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...deferral of one’s duty to pay federal income tax is one of the holy grails of tax planning. And nowhere has income deferral been better achieved than in the context of income earned from off-shore hedge funds by United States managers.
- October 2008 Tax Alert by Greenberg Traurig

There's been a flurry of talk about Sankaty High Yield Asset Investors Ltd, a Cayman Islands corporations owned by Mitt and Anne Romney.  When Mittens's return was first released, I thought I had a decent idea what that corp was and why he had it; in the wake of the increasing interest on the company, I thought I'd throw out my edumacated guess.

First, let's talk about the compensation structure of investment funds, including both hedge funds and private equity funds.  Investment fund managers are typically compensated with the "two and twenty": they get a management fee, which is usually 2% of the value of the assets of the fund, and the carried interest or "carry," which is commonly 20% of the gains that the fund produces (and there's usually some hurdle rate: for example, once the fund grows 10%, then subsequent gains are subject to the carry).

Next, let's talk about the taxation of these things.  The carried interest is actually a partnership interest for tax purposes.  Partnerships, in tax, are "pass through" entities: the tax attributes of the partnership are passed through to the partners as if the income and expense were earned by the partners in proportion to their ownership interests.  Sounds complicated, but it's actually pretty straight forward.  Here's an example:

Mr. X and Y start an investment partnership; X contributes $40 and Y contributes $60.  The next year, the partnership makes $10 in long term capital gains and $10 in ordinary income.  Because the income passes through to the partners, X reports $4 of long-term capital gain and $4 of ordinary income on her individual income tax return, and Y reports $6 of long-term capital gain and $6 of ordinary income on her individual income tax return.  The partnership reports the income on its partnership income but, as a pass-through entity, it pays no tax itself.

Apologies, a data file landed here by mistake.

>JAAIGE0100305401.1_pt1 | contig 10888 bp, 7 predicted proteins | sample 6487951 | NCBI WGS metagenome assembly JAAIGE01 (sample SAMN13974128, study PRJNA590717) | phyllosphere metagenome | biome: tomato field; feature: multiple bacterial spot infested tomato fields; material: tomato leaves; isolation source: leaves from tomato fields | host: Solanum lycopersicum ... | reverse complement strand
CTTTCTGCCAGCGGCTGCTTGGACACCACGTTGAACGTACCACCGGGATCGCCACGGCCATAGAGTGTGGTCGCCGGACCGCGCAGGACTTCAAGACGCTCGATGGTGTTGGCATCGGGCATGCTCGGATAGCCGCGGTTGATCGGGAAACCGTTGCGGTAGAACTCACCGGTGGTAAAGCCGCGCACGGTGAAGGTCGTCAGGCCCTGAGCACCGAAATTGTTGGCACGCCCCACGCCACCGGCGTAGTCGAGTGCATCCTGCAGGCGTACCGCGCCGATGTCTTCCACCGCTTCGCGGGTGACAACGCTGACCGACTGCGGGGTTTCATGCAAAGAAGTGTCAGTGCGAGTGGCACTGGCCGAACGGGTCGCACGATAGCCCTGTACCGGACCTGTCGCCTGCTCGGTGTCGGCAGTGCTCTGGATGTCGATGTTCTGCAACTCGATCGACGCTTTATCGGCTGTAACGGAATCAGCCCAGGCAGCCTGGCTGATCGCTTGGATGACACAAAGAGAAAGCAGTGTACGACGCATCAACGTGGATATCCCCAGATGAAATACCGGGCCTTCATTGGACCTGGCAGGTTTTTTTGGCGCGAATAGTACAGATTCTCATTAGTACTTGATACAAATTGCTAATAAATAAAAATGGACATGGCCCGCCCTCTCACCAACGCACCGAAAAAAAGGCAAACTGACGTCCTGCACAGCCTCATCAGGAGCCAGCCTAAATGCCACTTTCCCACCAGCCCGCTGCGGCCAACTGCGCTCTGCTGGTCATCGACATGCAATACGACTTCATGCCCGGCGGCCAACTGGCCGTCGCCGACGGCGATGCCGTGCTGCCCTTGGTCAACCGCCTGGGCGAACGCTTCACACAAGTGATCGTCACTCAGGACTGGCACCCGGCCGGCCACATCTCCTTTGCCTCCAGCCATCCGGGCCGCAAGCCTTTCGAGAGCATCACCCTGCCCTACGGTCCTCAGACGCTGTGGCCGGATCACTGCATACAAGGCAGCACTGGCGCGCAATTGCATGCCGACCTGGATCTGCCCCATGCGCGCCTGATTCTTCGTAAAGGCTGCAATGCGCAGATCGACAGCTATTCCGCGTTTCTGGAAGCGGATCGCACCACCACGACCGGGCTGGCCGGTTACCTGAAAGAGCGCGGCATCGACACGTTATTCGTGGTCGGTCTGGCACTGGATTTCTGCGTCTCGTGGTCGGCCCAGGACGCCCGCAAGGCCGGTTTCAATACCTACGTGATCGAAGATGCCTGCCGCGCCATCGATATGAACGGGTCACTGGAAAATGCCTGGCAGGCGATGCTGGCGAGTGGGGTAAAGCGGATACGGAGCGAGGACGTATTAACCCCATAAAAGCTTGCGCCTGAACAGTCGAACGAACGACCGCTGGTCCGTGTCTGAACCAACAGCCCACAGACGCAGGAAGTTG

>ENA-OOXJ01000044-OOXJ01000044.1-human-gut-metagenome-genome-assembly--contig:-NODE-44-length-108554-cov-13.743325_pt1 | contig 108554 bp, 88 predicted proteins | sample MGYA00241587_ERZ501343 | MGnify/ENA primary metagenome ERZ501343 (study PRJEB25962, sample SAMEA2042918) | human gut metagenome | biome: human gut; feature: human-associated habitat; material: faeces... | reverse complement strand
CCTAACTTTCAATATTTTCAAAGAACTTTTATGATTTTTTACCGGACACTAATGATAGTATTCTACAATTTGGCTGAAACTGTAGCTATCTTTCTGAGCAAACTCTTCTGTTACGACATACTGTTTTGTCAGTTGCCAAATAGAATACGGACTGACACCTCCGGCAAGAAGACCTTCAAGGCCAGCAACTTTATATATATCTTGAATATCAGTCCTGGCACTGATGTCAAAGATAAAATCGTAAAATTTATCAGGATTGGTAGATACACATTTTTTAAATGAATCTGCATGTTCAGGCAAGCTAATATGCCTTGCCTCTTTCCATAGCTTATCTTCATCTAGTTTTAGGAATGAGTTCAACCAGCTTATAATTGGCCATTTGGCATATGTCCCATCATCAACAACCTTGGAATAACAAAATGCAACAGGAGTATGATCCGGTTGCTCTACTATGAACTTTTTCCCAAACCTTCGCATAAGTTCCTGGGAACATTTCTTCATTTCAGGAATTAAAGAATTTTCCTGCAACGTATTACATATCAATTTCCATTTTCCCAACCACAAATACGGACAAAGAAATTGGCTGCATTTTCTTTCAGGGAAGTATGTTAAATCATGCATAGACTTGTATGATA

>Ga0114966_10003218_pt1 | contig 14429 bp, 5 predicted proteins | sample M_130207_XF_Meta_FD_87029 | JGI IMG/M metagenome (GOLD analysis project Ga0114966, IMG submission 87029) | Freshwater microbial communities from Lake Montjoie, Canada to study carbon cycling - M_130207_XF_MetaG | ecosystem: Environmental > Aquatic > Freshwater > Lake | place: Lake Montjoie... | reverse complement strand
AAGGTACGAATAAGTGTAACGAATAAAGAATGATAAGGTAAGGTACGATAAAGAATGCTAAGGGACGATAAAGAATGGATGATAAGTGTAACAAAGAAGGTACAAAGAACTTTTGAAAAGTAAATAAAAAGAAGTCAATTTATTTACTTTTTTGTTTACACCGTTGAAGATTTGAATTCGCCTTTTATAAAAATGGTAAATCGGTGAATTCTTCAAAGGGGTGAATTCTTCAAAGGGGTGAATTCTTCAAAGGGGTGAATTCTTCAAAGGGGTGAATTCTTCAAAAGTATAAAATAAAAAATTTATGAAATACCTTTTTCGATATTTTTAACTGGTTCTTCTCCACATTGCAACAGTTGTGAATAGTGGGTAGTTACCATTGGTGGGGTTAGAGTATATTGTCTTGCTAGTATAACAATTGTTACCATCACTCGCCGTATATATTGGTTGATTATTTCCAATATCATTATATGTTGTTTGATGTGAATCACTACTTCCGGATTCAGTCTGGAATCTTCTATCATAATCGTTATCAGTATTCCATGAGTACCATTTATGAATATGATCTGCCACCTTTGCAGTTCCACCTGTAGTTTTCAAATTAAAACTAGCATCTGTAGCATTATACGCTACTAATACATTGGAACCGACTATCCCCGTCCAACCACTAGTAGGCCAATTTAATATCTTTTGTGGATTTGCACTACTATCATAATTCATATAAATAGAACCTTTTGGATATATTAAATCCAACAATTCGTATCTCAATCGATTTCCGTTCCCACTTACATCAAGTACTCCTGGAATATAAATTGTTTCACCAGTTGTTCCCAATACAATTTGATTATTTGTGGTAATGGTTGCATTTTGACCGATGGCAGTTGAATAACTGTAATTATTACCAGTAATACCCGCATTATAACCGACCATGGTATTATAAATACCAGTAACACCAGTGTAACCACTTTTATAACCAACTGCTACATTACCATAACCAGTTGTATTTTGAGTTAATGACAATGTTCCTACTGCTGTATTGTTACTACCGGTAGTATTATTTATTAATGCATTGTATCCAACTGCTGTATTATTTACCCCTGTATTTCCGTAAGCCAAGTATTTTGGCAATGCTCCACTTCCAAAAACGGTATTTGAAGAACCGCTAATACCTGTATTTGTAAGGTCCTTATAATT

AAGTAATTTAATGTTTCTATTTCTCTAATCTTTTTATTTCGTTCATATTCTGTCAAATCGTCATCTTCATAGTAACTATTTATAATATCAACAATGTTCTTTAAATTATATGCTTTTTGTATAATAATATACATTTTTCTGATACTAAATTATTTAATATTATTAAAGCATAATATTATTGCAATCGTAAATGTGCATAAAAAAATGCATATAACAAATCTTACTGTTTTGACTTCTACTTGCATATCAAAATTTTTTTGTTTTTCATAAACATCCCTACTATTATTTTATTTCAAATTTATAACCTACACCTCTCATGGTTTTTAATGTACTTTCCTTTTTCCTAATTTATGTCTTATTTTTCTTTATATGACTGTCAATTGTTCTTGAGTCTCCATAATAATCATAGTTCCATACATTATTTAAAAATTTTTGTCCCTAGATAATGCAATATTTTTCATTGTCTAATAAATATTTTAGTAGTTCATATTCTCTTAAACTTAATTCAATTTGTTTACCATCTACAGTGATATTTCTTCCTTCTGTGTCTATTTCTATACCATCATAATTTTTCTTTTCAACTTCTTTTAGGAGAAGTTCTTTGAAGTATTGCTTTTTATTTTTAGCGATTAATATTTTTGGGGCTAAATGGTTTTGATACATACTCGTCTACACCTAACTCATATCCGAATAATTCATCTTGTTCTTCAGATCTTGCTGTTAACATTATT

There are two key things to note here: first, the character of the income passes through to the partner; second, the partner recognizes and and pays tax on the income in the year that the partnership earns it.

Let's say we don't need the cash, so we'd be better off deferring receipt of the income and recognition of the associated tax liability.  What could we do?  Well, rather than take the carried interest as a partnership interest, the manager could instead opt to be paid by a fee in the same amount that the carried interest would be.  This is called the "incentive fee."  There are some tax problems here; the tax code won't let you voluntarily defer income like that, since once there's no longer a "substantial risk of forfeiture" it's considered taxable income.  So what can our manager do?  Well, what if the fund promised to pay the fee to another corporation?  If the corp is on accrual basis of taxation, then it has to pay tax when the fee is earned regardless of when it's paid, and there will also be another layer of taxation before it gets paid out to the manager.  The answer to that tax quandry is to set up a corporation in a no-tax offshore jurisdiction and elect to use cash-basis accounting.  And voila!  The manager can now defer the fee until she wants to take the cash, and in the interim can get tax-free growth inside of the fund.1  Pretty neat trick, and one that Congress banned in 2008 with the passage of section 457A of the code, although they gave a 9-year grace period for these entities to be wound down and the deferred income to be paid out.